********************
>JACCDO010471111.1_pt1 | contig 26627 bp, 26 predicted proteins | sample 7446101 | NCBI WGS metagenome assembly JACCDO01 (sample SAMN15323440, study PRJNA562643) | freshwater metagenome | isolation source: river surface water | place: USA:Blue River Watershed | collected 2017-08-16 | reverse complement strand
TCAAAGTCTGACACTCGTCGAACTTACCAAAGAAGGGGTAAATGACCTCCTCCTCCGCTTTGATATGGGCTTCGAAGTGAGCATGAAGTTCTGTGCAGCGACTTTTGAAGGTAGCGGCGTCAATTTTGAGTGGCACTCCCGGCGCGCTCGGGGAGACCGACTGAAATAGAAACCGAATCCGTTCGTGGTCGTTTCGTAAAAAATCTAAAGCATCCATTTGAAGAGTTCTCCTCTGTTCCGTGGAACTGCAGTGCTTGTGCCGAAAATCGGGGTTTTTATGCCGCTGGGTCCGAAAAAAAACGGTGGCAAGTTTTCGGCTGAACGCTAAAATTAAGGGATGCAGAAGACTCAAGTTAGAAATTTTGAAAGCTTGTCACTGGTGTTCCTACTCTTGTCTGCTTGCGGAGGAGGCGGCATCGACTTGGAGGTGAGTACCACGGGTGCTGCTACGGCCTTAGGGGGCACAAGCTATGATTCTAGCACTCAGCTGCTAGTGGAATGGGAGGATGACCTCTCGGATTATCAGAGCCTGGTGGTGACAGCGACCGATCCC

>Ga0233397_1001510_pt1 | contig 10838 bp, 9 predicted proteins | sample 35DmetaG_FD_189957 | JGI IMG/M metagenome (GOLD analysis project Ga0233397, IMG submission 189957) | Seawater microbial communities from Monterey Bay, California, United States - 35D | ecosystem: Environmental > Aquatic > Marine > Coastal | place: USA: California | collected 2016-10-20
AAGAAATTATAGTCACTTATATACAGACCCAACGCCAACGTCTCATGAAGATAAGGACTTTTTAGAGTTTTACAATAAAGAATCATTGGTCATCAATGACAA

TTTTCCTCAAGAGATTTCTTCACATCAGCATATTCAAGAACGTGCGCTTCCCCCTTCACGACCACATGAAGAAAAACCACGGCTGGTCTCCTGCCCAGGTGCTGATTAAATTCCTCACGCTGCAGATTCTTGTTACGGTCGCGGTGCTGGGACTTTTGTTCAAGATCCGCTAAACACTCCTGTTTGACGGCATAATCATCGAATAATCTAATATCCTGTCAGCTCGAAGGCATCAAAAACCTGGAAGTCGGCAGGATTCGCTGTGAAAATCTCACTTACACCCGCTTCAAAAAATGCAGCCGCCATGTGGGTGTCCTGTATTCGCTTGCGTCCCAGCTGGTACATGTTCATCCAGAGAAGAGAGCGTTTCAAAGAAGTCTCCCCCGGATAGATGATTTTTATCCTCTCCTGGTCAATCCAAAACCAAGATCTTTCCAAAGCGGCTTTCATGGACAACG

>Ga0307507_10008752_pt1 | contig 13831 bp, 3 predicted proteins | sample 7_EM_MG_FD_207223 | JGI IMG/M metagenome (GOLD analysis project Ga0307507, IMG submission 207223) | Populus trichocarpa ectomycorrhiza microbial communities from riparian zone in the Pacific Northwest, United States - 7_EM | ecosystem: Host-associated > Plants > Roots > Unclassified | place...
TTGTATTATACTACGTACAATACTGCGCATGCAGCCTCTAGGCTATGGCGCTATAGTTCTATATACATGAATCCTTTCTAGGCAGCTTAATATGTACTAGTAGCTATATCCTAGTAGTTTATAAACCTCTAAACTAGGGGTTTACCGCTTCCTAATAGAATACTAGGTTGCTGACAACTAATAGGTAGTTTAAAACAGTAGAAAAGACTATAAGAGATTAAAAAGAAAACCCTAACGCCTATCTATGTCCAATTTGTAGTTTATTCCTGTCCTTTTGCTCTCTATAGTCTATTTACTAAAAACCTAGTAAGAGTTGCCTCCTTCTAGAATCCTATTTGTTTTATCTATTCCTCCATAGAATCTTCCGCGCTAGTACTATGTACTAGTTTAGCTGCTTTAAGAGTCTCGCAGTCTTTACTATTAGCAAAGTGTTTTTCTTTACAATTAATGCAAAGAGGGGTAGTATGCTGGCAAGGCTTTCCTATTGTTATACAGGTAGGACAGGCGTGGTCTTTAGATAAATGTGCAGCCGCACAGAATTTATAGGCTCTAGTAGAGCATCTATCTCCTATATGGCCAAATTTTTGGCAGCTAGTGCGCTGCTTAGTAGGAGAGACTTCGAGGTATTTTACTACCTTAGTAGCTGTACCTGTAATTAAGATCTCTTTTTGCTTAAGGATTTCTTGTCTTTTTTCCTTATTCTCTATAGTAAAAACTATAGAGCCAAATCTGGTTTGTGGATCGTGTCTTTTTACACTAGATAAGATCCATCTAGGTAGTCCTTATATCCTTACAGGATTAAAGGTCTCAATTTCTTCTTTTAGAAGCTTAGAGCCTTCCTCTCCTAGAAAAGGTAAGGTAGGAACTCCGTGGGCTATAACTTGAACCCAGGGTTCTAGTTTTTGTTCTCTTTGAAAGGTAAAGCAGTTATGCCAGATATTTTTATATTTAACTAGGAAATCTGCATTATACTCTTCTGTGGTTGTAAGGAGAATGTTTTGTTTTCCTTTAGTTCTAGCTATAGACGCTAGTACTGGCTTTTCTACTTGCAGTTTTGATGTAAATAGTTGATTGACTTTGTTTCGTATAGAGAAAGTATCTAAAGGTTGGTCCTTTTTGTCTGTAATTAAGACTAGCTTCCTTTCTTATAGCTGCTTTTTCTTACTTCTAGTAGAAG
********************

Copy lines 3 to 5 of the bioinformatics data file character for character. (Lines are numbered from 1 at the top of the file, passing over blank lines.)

>Ga0233397_1001510_pt1 | contig 10838 bp, 9 predicted proteins | sample 35DmetaG_FD_189957 | JGI IMG/M metagenome (GOLD analysis project Ga0233397, IMG submission 189957) | Seawater microbial communities from Monterey Bay, California, United States - 35D | ecosystem: Environmental > Aquatic > Marine > Coastal | place: USA: California | collected 2016-10-20
AAGAAATTATAGTCACTTATATACAGACCCAACGCCAACGTCTCATGAAGATAAGGACTTTTTAGAGTTTTACAATAAAGAATCATTGGTCATCAATGACAA

TTTTCCTCAAGAGATTTCTTCACATCAGCATATTCAAGAACGTGCGCTTCCCCCTTCACGACCACATGAAGAAAAACCACGGCTGGTCTCCTGCCCAGGTGCTGATTAAATTCCTCACGCTGCAGATTCTTGTTACGGTCGCGGTGCTGGGACTTTTGTTCAAGATCCGCTAAACACTCCTGTTTGACGGCATAATCATCGAATAATCTAATATCCTGTCAGCTCGAAGGCATCAAAAACCTGGAAGTCGGCAGGATTCGCTGTGAAAATCTCACTTACACCCGCTTCAAAAAATGCAGCCGCCATGTGGGTGTCCTGTATTCGCTTGCGTCCCAGCTGGTACATGTTCATCCAGAGAAGAGAGCGTTTCAAAGAAGTCTCCCCCGGATAGATGATTTTTATCCTCTCCTGGTCAATCCAAAACCAAGATCTTTCCAAAGCGGCTTTCATGGACAACG